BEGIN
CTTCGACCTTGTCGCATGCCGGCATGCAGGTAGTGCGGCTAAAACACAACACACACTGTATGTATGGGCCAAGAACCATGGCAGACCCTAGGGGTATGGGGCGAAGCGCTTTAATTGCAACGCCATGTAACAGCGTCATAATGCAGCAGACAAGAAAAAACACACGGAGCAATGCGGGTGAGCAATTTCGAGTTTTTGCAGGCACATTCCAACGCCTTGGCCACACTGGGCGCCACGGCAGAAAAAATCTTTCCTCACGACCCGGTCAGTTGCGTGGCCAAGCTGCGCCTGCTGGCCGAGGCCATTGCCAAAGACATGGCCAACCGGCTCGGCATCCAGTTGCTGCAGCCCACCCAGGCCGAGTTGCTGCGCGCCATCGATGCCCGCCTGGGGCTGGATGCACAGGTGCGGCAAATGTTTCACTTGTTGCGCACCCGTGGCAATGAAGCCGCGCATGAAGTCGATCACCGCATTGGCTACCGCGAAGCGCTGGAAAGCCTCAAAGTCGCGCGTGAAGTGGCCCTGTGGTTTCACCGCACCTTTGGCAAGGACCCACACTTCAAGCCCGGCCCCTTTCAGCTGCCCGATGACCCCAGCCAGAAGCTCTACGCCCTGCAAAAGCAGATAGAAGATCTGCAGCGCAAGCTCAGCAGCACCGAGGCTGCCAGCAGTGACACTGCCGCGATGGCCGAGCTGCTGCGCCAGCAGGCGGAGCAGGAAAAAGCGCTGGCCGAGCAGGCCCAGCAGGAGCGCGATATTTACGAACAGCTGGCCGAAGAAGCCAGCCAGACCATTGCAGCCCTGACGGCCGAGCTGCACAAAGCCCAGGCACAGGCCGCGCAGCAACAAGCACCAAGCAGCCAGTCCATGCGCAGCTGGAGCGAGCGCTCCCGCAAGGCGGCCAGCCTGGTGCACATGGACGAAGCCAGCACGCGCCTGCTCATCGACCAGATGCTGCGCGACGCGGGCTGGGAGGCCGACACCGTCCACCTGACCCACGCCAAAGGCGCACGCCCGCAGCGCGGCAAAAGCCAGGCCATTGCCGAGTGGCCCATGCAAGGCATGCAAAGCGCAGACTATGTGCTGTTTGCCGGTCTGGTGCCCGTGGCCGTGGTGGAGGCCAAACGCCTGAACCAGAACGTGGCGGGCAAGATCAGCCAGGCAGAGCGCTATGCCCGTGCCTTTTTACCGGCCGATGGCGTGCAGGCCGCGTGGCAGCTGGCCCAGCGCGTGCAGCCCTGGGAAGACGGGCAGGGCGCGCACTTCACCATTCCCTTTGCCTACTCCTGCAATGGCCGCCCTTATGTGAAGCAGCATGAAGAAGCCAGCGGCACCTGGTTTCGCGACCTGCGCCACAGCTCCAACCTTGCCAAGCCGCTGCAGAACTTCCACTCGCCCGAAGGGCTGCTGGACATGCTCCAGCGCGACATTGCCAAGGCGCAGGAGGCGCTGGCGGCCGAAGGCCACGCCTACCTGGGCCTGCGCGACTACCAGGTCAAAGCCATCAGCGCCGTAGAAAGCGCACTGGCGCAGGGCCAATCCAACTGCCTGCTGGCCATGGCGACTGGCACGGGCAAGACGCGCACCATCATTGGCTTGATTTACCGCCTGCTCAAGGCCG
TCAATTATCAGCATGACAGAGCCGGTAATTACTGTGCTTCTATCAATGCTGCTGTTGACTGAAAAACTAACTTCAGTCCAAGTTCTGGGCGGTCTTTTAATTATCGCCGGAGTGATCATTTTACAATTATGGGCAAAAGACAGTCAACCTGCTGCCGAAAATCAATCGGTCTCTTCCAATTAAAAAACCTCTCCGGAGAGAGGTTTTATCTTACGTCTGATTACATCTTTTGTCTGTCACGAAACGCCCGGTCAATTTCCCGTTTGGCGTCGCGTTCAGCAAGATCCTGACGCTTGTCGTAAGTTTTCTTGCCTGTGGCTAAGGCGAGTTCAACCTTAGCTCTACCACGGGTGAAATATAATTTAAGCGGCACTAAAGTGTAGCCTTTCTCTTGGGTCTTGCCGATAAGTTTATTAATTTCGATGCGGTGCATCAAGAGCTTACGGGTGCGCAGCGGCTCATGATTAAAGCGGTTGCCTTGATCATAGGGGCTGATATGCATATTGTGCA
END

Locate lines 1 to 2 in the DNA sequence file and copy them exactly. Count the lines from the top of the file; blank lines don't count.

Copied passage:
CTTCGACCTTGTCGCATGCCGGCATGCAGGTAGTGCGGCTAAAACACAACACACACTGTATGTATGGGCCAAGAACCATGGCAGACCCTAGGGGTATGGGGCGAAGCGCTTTAATTGCAACGCCATGTAACAGCGTCATAATGCAGCAGACAAGAAAAAACACACGGAGCAATGCGGGTGAGCAATTTCGAGTTTTTGCAGGCACATTCCAACGCCTTGGCCACACTGGGCGCCACGGCAGAAAAAATCTTTCCTCACGACCCGGTCAGTTGCGTGGCCAAGCTGCGCCTGCTGGCCGAGGCCATTGCCAAAGACATGGCCAACCGGCTCGGCATCCAGTTGCTGCAGCCCACCCAGGCCGAGTTGCTGCGCGCCATCGATGCCCGCCTGGGGCTGGATGCACAGGTGCGGCAAATGTTTCACTTGTTGCGCACCCGTGGCAATGAAGCCGCGCATGAAGTCGATCACCGCATTGGCTACCGCGAAGCGCTGGAAAGCCTCAAAGTCGCGCGTGAAGTGGCCCTGTGGTTTCACCGCACCTTTGGCAAGGACCCACACTTCAAGCCCGGCCCCTTTCAGCTGCCCGATGACCCCAGCCAGAAGCTCTACGCCCTGCAAAAGCAGATAGAAGATCTGCAGCGCAAGCTCAGCAGCACCGAGGCTGCCAGCAGTGACACTGCCGCGATGGCCGAGCTGCTGCGCCAGCAGGCGGAGCAGGAAAAAGCGCTGGCCGAGCAGGCCCAGCAGGAGCGCGATATTTACGAACAGCTGGCCGAAGAAGCCAGCCAGACCATTGCAGCCCTGACGGCCGAGCTGCACAAAGCCCAGGCACAGGCCGCGCAGCAACAAGCACCAAGCAGCCAGTCCATGCGCAGCTGGAGCGAGCGCTCCCGCAAGGCGGCCAGCCTGGTGCACATGGACGAAGCCAGCACGCGCCTGCTCATCGACCAGATGCTGCGCGACGCGGGCTGGGAGGCCGACACCGTCCACCTGACCCACGCCAAAGGCGCACGCCCGCAGCGCGGCAAAAGCCAGGCCATTGCCGAGTGGCCCATGCAAGGCATGCAAAGCGCAGACTATGTGCTGTTTGCCGGTCTGGTGCCCGTGGCCGTGGTGGAGGCCAAACGCCTGAACCAGAACGTGGCGGGCAAGATCAGCCAGGCAGAGCGCTATGCCCGTGCCTTTTTACCGGCCGATGGCGTGCAGGCCGCGTGGCAGCTGGCCCAGCGCGTGCAGCCCTGGGAAGACGGGCAGGGCGCGCACTTCACCATTCCCTTTGCCTACTCCTGCAATGGCCGCCCTTATGTGAAGCAGCATGAAGAAGCCAGCGGCACCTGGTTTCGCGACCTGCGCCACAGCTCCAACCTTGCCAAGCCGCTGCAGAACTTCCACTCGCCCGAAGGGCTGCTGGACATGCTCCAGCGCGACATTGCCAAGGCGCAGGAGGCGCTGGCGGCCGAAGGCCACGCCTACCTGGGCCTGCGCGACTACCAGGTCAAAGCCATCAGCGCCGTAGAAAGCGCACTGGCGCAGGGCCAATCCAACTGCCTGCTGGCCATGGCGACTGGCACGGGCAAGACGCGCACCATCATTGGCTTGATTTACCGCCTGCTCAAGGCCG
TCAATTATCAGCATGACAGAGCCGGTAATTACTGTGCTTCTATCAATGCTGCTGTTGACTGAAAAACTAACTTCAGTCCAAGTTCTGGGCGGTCTTTTAATTATCGCCGGAGTGATCATTTTACAATTATGGGCAAAAGACAGTCAACCTGCTGCCGAAAATCAATCGGTCTCTTCCAATTAAAAAACCTCTCCGGAGAGAGGTTTTATCTTACGTCTGATTACATCTTTTGTCTGTCACGAAACGCCCGGTCAATTTCCCGTTTGGCGTCGCGTTCAGCAAGATCCTGACGCTTGTCGTAAGTTTTCTTGCCTGTGGCTAAGGCGAGTTCAACCTTAGCTCTACCACGGGTGAAATATAATTTAAGCGGCACTAAAGTGTAGCCTTTCTCTTGGGTCTTGCCGATAAGTTTATTAATTTCGATGCGGTGCATCAAGAGCTTACGGGTGCGCAGCGGCTCATGATTAAAGCGGTTGCCTTGATCATAGGGGCTGATATGCATATTGTGCA